By Raîssa Robles
For lunch today, we decided to eat tacos made by my hubby Alan. Because we had no tomatoes for the delicious salsa, I went to the corner store to buy some.
I was shocked when the seller told me that nine small tomatoes cost P38.65 because prices had shot up to 75 pesos per kilo. That’s equal to US$1.71 per kilo.
That’s four pesos for one tomato! The jump was so high I just had to take a photo. Here it is. Just a little bigger than one lanzones.
Okay, it’s partly the floods and the rain, I know. And maybe the recent hike in toll rates. But tomatoes are some of the easiest plants to grow. And they could even grow without soil.
Besides, the entire country was not devastated.
I’ve noticed – starting from the mid-point of Gloria Macapagal-Arroyo’s presidency – that prices of food being grown in our country have really risen way, way up. And they continue to rise.
Five years ago, the groceries I used to buy for 1,000 pesos now cost triple that.
I had this impression that we are still an agricultural country and that we grow most of our food.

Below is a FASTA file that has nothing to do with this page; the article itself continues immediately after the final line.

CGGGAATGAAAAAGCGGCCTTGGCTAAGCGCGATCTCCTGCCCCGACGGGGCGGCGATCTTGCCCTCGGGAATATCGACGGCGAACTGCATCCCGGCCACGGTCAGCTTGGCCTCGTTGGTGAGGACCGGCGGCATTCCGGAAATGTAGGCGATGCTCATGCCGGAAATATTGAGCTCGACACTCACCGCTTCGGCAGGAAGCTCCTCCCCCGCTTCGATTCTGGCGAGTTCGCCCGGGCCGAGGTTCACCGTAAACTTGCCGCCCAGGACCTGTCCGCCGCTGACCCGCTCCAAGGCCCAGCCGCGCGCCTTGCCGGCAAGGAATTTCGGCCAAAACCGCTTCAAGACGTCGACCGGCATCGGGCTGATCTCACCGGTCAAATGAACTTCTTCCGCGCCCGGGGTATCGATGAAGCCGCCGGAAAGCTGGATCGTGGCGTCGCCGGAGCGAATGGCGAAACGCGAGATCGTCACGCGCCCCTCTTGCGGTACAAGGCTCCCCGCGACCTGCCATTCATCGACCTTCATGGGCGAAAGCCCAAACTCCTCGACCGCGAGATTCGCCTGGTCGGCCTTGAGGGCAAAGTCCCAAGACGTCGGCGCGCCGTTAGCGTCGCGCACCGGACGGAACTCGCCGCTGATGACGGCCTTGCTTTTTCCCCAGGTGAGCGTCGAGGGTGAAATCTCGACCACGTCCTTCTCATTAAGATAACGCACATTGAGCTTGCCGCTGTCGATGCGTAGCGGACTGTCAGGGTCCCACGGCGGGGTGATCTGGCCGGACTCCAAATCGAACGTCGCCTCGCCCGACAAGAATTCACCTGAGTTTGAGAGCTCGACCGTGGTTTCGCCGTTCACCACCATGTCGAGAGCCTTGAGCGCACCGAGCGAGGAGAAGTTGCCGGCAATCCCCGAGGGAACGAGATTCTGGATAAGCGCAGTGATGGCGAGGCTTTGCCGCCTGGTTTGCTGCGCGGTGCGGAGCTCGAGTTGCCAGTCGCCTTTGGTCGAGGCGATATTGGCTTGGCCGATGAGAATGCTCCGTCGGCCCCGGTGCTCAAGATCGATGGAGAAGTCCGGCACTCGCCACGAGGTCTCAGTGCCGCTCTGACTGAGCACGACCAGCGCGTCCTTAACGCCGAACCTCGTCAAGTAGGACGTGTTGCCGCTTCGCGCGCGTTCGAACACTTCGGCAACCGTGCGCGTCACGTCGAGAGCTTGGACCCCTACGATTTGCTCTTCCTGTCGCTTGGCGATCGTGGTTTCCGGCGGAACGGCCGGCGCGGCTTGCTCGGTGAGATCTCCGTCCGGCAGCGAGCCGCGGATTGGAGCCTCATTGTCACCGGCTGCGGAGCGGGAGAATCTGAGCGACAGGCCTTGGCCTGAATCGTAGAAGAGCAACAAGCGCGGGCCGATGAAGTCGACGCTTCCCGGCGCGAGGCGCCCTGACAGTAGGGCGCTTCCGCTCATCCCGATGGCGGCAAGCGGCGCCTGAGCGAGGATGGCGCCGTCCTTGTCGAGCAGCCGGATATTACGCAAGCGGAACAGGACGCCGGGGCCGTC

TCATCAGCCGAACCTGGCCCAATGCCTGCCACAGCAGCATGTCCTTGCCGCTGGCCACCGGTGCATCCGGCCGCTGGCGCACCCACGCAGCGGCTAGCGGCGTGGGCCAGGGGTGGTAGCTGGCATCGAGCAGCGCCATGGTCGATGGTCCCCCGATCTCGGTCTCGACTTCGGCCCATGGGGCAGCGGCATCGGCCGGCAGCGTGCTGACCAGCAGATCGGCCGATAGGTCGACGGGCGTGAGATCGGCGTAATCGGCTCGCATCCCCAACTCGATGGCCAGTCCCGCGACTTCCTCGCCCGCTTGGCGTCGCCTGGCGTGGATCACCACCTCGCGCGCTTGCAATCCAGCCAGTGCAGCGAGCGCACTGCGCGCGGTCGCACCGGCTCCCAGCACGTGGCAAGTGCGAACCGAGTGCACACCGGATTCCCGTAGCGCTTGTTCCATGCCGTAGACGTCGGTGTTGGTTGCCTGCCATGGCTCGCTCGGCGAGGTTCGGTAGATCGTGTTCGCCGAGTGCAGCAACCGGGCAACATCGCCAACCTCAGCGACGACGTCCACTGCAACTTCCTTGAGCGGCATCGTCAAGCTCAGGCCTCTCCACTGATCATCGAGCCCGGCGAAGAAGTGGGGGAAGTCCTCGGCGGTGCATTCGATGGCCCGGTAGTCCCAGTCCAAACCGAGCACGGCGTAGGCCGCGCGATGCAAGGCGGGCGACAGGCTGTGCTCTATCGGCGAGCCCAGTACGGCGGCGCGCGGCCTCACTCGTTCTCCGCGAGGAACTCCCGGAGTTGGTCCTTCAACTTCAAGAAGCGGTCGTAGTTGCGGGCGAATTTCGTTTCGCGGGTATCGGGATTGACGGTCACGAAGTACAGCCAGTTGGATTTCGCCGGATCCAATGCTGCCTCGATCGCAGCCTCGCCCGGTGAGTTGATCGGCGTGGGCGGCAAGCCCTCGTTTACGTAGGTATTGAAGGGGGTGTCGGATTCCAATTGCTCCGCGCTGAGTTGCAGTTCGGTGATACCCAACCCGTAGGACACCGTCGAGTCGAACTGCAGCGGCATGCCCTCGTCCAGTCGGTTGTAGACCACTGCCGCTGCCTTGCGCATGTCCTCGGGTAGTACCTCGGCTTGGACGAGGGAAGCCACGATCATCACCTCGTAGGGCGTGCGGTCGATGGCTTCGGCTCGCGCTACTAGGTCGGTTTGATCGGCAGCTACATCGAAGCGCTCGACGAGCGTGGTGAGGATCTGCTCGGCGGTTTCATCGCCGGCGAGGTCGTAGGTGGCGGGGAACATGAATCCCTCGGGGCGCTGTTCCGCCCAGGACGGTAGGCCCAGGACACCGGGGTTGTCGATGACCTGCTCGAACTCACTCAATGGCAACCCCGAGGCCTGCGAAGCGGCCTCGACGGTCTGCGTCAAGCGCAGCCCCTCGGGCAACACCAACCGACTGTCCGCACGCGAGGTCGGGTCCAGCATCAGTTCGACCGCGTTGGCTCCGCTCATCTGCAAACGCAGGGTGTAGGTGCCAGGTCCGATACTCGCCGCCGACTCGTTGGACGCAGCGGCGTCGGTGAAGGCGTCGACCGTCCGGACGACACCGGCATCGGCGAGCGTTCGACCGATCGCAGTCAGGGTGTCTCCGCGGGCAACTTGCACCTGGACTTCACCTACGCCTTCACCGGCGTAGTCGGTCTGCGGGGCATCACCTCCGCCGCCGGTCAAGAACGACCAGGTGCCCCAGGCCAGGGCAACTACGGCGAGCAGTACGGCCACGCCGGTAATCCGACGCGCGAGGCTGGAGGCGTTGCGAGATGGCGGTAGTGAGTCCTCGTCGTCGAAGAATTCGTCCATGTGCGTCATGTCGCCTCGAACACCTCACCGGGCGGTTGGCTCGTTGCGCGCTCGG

I have a sneaking suspicion that our prices for basic food commodities are higher than in other Southeast Asian countries.
Why is that?
I wonder if these are higher than those in the US.
Or maybe prices of meat, vegetables and fruits in Metro Manila are very skewed, compared to other parts of the country.
Let me go back to the lowly tomato. There are usually two kinds of tomato varieties in the market – the usual small tomato and the “salad tomato” which is bigger and quite expensive.
The small tomato has been a staple in the Filipino diet.
However, as Dr. Mahar Mangahas of Social Weather Stations pointed out in his column yesterday, the National Statistics Coordination Board has quietly eliminated the tomato from the daily diet of the poor. He noted that before, the average breakfast of the poor was estimated – for statistical purposes – to consist of
- one tomato omelet
- fried rice
- coffee for adults and milk for children
The NSCB changed this breakfast to:
- scrambled egg
- boiled rice
- coffee with milk
Now, no more tomato in the egg and for good reason. They are TOO expensive.
But it’s not just the poor hurting from sky-high food prices.
Even those in the middle class, like me, are finding it difficult to cope nowadays.
It would really, really be a pity if all the good government programs and good intentions of the PNoy government will come to nothing because many Filipinos can no longer afford to eat staples like the lowly tomato.